How Sam Hinkie Makes the NBA Money

As has been amply written about, the 2014 NBA offseason has proceeded among fans at a speed not seen previously. The offseason has always embodied speculation and hope, but never has it felt as central to the NBA fan experience as it does today. Once upon a time fans wanted to know who was signed. Then who was being neogiated with. Then who was considered. Then what the backup plan was. Once upon a time fans wanted updates once a day. Then in the morning and at night. Then during every episode of SportsCenter. Now they want an update every minute.

The traditional understanding is that the quality of the product on the field, and how it is presented, is what drives sports popularity. If a league can attract and develop better and more interesting players—or can find innovative and improved ways for fans to watch—they will be more successful. But as this offseason helped make apparent, the potential exists for offcourt intrigue to indirectly drive league revenue. By generating more pageviews and clicks, and engaging fans for longer, offseason drama is a profitable endeavor.

And if that’s the case, couldn’t tanking be a net positive for the league?

Despite the league’s official stance, its unofficial stance is “of course tanking exists, you dolts”, which is why there is increased chatter around potential changes to the lottery. Tanking comes in the blatant multi-year tanking form (76ers), intentionally losing to hold onto a draft pick (2011-12 Warriors), or taking your sweet ass time to rebuild form (Jazz). The monetary argument against tanking is that a tanking team is terrible to watch, which will lead fans to stop watching and going to games involving that team.

Wins and losses are the biggest predictor of NBA attendance, as well as the biggest predictor of television ratings, along with market size. It also stands to reason that a competitive losing team is more attractive than a noncompetitive losing team; one of the biggest factors in the NFL’s success over the past decade is its extreme amount of parity. Thirteen teams have made the Super Bowl in the last decade, while only nine NBA teams have made it to the NBA Finals. It would be better for the NBA’s bottom line for every team to at least be somewhat competitive, and with this view in mind, tanking hurts revenue.

But if we take a more expansive view of what drives revenue, things are a bit murkier. I would contend that Sam Hinkie’s 76ers generate outsize interest for how bad they are. By my reading of basketball media, the 76ers are talked about more than the middling but still bad Magic, Celtics, Pistons, Jazz and Kings, and maybe more. Everything they do is talked about more because of clear-eyed and rigid strategy the team pursues.

The 76ers also serve to increase the amount of activity that goes on in the NBA transaction market. If every team pursues the same strategy, the homogeneity of opinions and values makes deals less likely to occur. But with the 76ers willing to make every single deal a threesome if they can acquire picks, young players and money, as well as simply valuing players differently than the rest of the league, they gin up the trade and free agency market.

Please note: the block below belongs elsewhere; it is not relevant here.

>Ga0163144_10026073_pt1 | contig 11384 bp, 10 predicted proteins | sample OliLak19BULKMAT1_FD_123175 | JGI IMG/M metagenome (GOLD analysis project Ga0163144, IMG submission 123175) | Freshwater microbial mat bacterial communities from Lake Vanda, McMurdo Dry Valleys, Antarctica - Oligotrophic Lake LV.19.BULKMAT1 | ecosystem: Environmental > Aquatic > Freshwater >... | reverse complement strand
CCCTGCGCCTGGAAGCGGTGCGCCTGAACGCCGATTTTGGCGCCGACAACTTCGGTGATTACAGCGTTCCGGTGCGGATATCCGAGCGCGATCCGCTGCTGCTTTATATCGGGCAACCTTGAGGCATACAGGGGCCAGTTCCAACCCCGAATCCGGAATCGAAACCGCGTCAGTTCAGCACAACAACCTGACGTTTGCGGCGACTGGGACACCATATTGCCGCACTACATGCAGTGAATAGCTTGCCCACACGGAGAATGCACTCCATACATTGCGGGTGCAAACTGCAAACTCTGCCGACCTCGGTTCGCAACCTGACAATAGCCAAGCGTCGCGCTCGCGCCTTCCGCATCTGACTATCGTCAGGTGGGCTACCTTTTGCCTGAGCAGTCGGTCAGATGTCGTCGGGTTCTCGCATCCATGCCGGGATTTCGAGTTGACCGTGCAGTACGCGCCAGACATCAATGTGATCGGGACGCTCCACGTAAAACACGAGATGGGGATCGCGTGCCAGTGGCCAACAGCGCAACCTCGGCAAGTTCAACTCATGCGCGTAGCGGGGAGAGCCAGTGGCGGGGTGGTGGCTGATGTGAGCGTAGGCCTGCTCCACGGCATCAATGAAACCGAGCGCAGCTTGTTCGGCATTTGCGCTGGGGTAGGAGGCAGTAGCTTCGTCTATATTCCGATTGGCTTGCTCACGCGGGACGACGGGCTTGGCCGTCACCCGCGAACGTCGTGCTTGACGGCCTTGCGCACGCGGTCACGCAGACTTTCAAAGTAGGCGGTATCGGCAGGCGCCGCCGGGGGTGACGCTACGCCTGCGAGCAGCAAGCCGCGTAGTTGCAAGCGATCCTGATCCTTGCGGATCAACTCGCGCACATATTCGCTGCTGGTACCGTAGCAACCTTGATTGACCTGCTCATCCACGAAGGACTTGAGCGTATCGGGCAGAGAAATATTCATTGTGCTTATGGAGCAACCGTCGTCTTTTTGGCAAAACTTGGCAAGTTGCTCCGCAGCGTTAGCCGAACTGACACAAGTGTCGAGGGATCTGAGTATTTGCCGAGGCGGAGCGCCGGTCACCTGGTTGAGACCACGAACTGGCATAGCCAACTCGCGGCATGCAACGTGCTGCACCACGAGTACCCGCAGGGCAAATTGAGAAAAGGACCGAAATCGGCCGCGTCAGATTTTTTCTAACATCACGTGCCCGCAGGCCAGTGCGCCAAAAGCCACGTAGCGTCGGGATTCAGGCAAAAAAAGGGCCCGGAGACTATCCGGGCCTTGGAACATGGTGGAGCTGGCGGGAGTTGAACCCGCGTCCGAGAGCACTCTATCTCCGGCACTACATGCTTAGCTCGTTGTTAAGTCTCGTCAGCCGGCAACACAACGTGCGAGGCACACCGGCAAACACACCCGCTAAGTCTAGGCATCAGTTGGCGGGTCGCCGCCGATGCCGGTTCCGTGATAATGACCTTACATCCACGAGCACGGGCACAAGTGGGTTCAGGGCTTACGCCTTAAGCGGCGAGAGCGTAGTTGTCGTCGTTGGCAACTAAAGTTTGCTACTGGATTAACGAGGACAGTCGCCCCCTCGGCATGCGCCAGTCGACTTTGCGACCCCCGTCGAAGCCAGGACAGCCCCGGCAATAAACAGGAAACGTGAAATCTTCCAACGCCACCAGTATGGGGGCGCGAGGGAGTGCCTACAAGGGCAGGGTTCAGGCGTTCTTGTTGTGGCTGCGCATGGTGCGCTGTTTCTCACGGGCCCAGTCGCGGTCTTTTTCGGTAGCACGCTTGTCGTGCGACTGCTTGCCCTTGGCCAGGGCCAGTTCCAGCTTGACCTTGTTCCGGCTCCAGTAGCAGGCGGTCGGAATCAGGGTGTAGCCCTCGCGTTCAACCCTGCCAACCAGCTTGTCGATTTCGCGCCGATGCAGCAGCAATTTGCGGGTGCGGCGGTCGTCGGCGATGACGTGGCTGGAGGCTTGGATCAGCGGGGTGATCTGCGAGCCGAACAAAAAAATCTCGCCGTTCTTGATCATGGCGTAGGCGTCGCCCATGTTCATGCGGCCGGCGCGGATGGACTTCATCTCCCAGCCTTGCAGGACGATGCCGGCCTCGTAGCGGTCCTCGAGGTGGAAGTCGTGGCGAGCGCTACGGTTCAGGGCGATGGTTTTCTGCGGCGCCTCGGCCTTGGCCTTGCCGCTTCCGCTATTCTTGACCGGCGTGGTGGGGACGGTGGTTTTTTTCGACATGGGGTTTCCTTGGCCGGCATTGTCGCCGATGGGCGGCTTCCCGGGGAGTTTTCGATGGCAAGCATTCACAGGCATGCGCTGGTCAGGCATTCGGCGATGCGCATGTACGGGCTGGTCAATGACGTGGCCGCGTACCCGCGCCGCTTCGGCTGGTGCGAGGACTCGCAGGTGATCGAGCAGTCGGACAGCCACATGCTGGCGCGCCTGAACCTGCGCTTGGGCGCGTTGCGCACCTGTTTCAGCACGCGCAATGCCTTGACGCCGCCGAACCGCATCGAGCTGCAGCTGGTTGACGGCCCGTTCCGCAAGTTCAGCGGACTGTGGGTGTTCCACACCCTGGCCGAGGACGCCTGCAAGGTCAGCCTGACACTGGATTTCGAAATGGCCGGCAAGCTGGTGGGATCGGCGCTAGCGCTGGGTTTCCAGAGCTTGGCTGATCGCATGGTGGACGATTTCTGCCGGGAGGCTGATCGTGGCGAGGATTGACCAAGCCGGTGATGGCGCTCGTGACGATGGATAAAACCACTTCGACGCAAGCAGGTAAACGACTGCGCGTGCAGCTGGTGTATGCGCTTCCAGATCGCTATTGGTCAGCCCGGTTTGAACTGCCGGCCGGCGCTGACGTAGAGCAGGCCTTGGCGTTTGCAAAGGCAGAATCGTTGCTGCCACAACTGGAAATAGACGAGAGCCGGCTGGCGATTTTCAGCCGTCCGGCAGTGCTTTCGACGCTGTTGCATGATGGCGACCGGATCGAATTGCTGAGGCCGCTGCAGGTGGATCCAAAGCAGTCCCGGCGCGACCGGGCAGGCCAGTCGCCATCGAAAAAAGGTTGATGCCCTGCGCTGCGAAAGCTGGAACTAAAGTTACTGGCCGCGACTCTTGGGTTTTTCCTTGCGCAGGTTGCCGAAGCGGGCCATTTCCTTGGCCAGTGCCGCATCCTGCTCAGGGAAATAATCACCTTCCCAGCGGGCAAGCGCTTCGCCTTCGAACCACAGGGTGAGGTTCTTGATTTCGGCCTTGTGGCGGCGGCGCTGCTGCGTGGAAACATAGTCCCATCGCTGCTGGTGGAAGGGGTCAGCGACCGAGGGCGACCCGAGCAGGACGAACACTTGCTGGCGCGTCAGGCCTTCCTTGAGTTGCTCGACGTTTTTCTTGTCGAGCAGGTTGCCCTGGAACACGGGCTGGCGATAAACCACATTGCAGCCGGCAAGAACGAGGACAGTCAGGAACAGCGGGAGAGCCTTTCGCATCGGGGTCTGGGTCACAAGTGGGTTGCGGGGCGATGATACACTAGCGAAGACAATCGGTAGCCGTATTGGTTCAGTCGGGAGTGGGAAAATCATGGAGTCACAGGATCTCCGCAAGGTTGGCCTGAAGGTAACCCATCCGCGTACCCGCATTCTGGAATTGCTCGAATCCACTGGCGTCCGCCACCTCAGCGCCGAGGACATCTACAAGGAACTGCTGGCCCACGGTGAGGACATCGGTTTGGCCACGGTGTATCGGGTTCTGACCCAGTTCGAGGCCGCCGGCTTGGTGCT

Of course this benefit isn’t really measurable. We could count social media mentions of the team or something dumb like that, but any conventional measure of revenue would conclude that tanking is bad for attendance and television numbers, as well as for the perception of the league. That is all probably true. But to the extent that the draft, free agency and trades drum up fan interest and knock over the first domino that eventually leads to revenue, the 76ers play a large role. Tanking plays a large role.

About Kevin Draper

Kevin “Franklin Mieuli” Draper was born and raised in Oakland, California, and loves it more than you can possibly imagine. Follow him on Twitter @kevinmdraper
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One Response to How Sam Hinkie Makes the NBA Money

  1. Andrew says:

    The tanking is a bit of “perception is reality” fallacy, in that people think its a great strategy and it drives up the perception that it works. Thus making the league want to adjust it the odds. Unless a team can predict with significant proficiency about draft picks (even then you might as well compete and game the market that way because you adequately assess the value at each pick), then “trying” is optimal. We agree but just wanted to point out that interest in the draft is silly. Free agency and training camp should be covered more like the NFL, not that I would care but the NFL is the king of off season interest. So taking a page from their book wouldn’t be a bad idea.

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